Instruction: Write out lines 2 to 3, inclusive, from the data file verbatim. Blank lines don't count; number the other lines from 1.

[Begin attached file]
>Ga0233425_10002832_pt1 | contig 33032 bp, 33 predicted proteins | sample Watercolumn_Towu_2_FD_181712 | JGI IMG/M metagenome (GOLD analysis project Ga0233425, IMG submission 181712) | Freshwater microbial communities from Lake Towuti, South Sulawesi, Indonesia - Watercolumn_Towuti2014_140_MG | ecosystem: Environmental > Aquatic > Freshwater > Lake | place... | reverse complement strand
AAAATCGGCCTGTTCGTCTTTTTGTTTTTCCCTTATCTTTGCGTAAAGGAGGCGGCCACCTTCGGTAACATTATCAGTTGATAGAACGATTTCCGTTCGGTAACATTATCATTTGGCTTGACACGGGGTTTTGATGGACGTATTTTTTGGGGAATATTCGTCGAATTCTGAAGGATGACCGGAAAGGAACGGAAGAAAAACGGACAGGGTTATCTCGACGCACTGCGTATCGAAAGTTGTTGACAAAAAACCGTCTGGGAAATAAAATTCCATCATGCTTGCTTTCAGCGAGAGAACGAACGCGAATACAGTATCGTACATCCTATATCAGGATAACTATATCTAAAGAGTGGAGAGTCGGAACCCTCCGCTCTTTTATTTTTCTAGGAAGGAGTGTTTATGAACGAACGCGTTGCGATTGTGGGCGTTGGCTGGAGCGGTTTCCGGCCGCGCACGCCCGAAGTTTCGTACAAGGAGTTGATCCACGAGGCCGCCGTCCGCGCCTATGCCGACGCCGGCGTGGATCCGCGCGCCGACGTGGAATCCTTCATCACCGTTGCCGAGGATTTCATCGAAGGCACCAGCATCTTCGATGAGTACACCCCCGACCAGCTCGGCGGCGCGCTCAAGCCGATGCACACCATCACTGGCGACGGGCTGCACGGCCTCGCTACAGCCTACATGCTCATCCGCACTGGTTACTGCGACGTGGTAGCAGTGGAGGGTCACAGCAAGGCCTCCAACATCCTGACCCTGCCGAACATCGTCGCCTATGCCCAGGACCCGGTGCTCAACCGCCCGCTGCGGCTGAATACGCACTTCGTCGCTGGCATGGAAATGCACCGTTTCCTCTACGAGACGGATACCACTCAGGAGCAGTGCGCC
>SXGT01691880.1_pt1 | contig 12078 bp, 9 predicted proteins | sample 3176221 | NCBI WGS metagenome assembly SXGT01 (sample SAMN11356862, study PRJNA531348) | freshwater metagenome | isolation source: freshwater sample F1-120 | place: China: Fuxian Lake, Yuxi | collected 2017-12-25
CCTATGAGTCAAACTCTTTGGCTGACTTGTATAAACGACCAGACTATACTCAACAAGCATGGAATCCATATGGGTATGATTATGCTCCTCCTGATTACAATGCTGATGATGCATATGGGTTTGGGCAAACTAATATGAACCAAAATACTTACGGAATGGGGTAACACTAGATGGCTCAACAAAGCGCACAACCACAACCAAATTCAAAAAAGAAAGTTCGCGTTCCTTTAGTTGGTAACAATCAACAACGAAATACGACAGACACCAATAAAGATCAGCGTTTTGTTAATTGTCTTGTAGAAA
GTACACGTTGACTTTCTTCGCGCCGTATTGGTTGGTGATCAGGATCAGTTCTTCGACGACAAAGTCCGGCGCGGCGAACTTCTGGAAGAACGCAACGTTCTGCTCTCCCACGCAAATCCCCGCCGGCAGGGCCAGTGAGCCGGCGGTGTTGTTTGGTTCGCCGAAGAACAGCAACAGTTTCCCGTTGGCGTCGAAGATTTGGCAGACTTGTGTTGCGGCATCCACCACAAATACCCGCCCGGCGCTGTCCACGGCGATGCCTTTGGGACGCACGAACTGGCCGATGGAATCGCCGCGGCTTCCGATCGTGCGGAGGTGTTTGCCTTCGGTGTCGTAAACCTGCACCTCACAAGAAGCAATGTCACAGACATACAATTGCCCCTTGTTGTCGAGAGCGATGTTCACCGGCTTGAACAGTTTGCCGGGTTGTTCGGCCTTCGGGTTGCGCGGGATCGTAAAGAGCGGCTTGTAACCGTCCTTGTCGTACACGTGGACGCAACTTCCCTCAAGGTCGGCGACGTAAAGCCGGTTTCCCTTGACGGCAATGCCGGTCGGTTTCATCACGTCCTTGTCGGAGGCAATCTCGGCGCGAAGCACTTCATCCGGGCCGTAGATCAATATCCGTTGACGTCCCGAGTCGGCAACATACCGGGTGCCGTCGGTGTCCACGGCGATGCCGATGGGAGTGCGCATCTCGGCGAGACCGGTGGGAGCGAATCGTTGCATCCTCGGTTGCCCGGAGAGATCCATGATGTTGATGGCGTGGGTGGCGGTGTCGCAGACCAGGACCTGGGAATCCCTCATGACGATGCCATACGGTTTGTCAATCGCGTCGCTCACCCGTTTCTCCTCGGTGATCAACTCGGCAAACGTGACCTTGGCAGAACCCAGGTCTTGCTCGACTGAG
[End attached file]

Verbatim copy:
AAAATCGGCCTGTTCGTCTTTTTGTTTTTCCCTTATCTTTGCGTAAAGGAGGCGGCCACCTTCGGTAACATTATCAGTTGATAGAACGATTTCCGTTCGGTAACATTATCATTTGGCTTGACACGGGGTTTTGATGGACGTATTTTTTGGGGAATATTCGTCGAATTCTGAAGGATGACCGGAAAGGAACGGAAGAAAAACGGACAGGGTTATCTCGACGCACTGCGTATCGAAAGTTGTTGACAAAAAACCGTCTGGGAAATAAAATTCCATCATGCTTGCTTTCAGCGAGAGAACGAACGCGAATACAGTATCGTACATCCTATATCAGGATAACTATATCTAAAGAGTGGAGAGTCGGAACCCTCCGCTCTTTTATTTTTCTAGGAAGGAGTGTTTATGAACGAACGCGTTGCGATTGTGGGCGTTGGCTGGAGCGGTTTCCGGCCGCGCACGCCCGAAGTTTCGTACAAGGAGTTGATCCACGAGGCCGCCGTCCGCGCCTATGCCGACGCCGGCGTGGATCCGCGCGCCGACGTGGAATCCTTCATCACCGTTGCCGAGGATTTCATCGAAGGCACCAGCATCTTCGATGAGTACACCCCCGACCAGCTCGGCGGCGCGCTCAAGCCGATGCACACCATCACTGGCGACGGGCTGCACGGCCTCGCTACAGCCTACATGCTCATCCGCACTGGTTACTGCGACGTGGTAGCAGTGGAGGGTCACAGCAAGGCCTCCAACATCCTGACCCTGCCGAACATCGTCGCCTATGCCCAGGACCCGGTGCTCAACCGCCCGCTGCGGCTGAATACGCACTTCGTCGCTGGCATGGAAATGCACCGTTTCCTCTACGAGACGGATACCACTCAGGAGCAGTGCGCC
>SXGT01691880.1_pt1 | contig 12078 bp, 9 predicted proteins | sample 3176221 | NCBI WGS metagenome assembly SXGT01 (sample SAMN11356862, study PRJNA531348) | freshwater metagenome | isolation source: freshwater sample F1-120 | place: China: Fuxian Lake, Yuxi | collected 2017-12-25